The many references to “one another” in the New Testament point toward the spiritual dynamic that needs to take place for souls to thrive.  Encouragement, mutual edification, love, forgiveness, and hospitality are just some of the tools of the trade in a careful crafting of souls.  As we look at the example of Jesus, such practices as healing, teaching, guiding, and mending souls were all a part of his mission to bring God’s benevolent kingdom to earth.  As we learn to help people toward peace, sustain them in difficult times, reconcile broken relationships, and guide them in making wise choices, we are doing good spiritual work and fortifying souls.
 
            We ourselves need to continually feed our souls if we want to do the work of soulcraft.  Engaging in the spiritual disciplines such as daily Scripture reading and prayer, practicing Sabbath rests, silence and solitude, fasting, and other spiritual tools can enable us to be built up in Christ so that we might shepherd others toward the ways of Jesus.
 

 

            The Apostle Peter encouraged his fellow leaders:  “Be shepherds of God’s flock that is under your care, serving as overseers – not because you must, but because you are willing, as God wants you to be; not greedy for money, but eager to serve; not lording it over those entrusted to you, but being examples to the flock” (1 Peter 5:2-3).  In difficult times, there is no greater need than the presence of God.  That divine presence is often mediated through loving shepherds and believers who take special care to bring grace to hurting people.  May it be so, to the glory of Jesus.

Loving God with All Our Soul

 

 
 
God sees so much more than we do.  Sometimes we forget that.  We don’t see like God does, so there are times we wonder where he is.  But God does see every obedient act done in secret, each prayer uttered in the privacy of our closet, and all the places where his people have selflessly given themselves to love and compassion.  We have a need to see God’s glory.  We need to not just see the muck of the world in all its awful muckiness; we equally need a newfound sense of God’s wonder and beauty, to reclaim the soul of Christianity.
 
            To love God with all my soul means the deepest parts of my life are flooded with God’s glory, awed by His majesty, mystery, and beauty.  We are to perceive the glory and wonder of God that is all around us.  It is to be thankful, deeply thankful for everything – even for the personal hardship and suffering that I face.  I’m thankful for it because it is one means by which I can better know God and see His glory.  Peter said, Dear friends, do not be surprised at the painful trial you are suffering, as though something strange were happening to you.  But rejoice that you participate in the sufferings of Christ, so that you may be overjoyed when his glory is revealed.  If you are insulted because of the name of Christ, you are blessed, for the Spirit of glory and of God rests on you (1 Peter 4:12-14).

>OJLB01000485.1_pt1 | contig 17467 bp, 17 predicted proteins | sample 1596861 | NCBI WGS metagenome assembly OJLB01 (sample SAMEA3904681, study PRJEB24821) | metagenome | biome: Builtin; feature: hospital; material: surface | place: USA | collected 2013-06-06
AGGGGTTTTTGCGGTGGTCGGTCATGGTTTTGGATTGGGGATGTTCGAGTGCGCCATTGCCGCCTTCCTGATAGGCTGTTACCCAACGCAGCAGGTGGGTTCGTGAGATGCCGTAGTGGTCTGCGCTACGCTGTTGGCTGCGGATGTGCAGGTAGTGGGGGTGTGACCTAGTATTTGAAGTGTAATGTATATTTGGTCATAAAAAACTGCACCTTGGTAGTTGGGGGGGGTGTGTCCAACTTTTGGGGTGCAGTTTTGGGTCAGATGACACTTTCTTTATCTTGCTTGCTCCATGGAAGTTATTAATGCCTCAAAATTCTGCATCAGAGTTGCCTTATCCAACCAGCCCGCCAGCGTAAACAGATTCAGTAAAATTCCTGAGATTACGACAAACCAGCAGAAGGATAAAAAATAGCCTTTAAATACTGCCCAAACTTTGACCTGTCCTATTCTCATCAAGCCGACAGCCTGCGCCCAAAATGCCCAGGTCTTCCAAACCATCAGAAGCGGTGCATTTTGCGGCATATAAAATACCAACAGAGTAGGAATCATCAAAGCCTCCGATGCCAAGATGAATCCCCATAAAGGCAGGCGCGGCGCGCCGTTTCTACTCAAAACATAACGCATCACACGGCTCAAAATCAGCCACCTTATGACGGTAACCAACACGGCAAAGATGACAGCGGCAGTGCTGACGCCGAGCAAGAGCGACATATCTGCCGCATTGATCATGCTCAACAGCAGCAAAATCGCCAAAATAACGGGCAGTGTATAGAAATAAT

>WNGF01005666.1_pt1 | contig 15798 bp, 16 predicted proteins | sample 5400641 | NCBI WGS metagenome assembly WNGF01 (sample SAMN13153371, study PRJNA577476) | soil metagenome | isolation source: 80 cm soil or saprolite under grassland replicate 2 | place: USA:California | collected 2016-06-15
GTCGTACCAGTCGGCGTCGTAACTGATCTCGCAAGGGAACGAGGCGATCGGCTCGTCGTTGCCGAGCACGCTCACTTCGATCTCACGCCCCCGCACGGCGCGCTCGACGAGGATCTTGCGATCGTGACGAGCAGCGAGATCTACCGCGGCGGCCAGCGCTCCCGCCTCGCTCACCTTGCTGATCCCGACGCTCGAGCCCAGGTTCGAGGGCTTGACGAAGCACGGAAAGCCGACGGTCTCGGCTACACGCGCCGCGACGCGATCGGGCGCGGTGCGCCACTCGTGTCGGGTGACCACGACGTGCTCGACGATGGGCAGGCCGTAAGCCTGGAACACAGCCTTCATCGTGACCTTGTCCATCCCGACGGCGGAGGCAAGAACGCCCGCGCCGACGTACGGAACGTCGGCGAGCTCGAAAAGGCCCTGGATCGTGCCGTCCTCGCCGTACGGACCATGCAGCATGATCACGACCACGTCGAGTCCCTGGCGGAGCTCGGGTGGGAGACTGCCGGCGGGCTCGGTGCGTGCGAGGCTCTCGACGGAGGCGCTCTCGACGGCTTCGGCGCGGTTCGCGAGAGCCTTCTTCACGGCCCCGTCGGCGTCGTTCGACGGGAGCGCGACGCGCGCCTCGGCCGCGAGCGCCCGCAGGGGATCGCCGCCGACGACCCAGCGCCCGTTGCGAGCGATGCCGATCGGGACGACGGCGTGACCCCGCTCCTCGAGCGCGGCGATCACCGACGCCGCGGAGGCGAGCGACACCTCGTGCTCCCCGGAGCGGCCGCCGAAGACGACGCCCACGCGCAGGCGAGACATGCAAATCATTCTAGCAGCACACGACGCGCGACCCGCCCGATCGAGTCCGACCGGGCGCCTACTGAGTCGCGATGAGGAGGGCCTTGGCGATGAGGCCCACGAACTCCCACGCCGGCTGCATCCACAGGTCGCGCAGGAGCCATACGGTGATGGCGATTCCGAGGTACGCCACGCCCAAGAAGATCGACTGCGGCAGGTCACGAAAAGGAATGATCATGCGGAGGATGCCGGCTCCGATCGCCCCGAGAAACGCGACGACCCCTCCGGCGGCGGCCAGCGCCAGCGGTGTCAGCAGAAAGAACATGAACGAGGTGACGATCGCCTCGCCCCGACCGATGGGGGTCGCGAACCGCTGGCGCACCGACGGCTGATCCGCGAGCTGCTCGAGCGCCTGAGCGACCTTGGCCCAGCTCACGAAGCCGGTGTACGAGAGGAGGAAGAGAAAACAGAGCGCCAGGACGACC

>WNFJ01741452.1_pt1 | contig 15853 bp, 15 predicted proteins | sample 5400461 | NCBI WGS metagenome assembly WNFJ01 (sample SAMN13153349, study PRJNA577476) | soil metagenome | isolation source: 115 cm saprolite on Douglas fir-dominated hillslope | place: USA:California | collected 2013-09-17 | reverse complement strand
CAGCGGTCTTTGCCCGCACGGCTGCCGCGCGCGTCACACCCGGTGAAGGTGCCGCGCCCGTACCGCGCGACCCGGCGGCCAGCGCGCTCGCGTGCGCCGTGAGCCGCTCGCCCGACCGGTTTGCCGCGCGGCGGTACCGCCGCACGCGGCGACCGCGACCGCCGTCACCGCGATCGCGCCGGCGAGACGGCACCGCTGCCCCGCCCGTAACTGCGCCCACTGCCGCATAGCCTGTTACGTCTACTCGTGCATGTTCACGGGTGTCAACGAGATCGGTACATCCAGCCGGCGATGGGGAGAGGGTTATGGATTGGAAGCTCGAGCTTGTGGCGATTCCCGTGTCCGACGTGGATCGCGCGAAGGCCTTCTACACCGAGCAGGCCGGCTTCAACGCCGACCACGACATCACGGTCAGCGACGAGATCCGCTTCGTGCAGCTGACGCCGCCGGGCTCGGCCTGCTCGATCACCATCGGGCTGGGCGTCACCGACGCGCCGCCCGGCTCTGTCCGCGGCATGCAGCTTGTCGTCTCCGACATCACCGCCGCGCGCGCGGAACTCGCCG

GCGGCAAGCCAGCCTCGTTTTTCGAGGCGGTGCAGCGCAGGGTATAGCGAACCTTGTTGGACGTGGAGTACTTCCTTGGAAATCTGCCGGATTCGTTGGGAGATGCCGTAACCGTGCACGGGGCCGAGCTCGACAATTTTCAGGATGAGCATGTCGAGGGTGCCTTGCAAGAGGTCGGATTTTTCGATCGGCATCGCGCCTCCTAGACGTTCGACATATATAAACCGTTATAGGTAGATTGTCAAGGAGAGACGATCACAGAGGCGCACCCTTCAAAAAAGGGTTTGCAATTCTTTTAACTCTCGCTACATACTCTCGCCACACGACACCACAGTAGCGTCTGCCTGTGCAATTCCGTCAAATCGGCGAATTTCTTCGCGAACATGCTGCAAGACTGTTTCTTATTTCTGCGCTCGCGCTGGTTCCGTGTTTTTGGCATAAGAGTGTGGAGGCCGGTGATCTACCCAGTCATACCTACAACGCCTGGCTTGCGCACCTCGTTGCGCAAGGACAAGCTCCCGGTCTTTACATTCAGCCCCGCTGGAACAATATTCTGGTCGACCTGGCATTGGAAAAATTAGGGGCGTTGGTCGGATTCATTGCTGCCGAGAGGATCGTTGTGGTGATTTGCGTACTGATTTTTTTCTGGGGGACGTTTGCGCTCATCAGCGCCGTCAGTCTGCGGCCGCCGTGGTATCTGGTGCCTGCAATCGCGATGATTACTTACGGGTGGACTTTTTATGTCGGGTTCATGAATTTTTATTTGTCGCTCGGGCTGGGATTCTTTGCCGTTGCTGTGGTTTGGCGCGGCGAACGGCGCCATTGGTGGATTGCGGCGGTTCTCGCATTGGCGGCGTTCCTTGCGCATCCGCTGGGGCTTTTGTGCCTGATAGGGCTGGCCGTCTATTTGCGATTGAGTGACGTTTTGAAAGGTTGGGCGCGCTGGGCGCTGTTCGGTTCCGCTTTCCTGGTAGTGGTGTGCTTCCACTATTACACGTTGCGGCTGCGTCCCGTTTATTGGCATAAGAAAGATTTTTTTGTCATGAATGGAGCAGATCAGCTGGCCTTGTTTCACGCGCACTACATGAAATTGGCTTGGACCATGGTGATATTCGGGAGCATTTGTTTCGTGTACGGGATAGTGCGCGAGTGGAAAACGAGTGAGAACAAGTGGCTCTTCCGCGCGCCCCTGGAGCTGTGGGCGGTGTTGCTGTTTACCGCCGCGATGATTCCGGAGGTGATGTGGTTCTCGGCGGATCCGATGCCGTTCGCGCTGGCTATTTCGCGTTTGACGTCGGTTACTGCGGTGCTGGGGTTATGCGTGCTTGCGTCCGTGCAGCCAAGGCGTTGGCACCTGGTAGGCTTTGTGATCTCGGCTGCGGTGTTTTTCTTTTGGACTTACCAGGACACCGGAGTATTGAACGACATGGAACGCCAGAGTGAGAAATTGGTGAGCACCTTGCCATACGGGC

Apart from Christ we don’t see this perspective, we don’t see the world as it is; we only see the world as we are (and so we think that how we understand things is the way things really are or, at least, should be).  Being full of God’s glory makes life, even if it is hard, wonderful because then we see with spiritual perception.  The human eye can only perceive light waves between 0.000004 and 0.000007 centimeters long.  In other words our visual range is the equivalent of one playing card on a stack of cards stretching halfway across the universe.  But God sees the entire range of light, and to love God with all our soul is to see life and reality from His perception of things.
 
            The best way to cultivate a love for God with all my soul and see His beauty is to meditate on Scripture and on creation.  Literally take time to smell the roses.  If you walk or drive the same route every day, make a commitment each day to see one thing you have never seen before.  Then, praise God for it.  What is more, every one of us has the privilege and opportunity to read or listen to God’s Word every day.  It needs to be as much of a routine as getting out of bed.  Each time you open your bible, determine to read it slowly and carefully seeing one thing in Scripture that you have never seen before.  Then, praise God for that perception.
 
We don’t just need a little soul in our love for God; we are to love God with all of our souls (Mark 12:30).  Middle class white people with Northern European ancestry (my church) are not known for their soul.  There is no Dutch Soul Food restaurant anywhere that I am aware of.  I have never seen a German-American Hip-Hop Club.  Maybe it is time to change the perception that we Christians have no soul.  Let’s not try and domesticate this very basic command of Scripture to love God with all our souls.  Yes, it may look different for us than some other people, but it is no less a command.  We ought to be so filled with God’s glory and wonder that we unashamedly raise our hands in praise, fall on our knees in prayer and adoration, and chatter all the time about Jesus – Deuteronomy 6:7 says to talk about God and his commands when you sit at home and when you walk along the road, when you lie down and when you get up.  We are to be excited about living for God because God wants us to love Him with lots of flavor!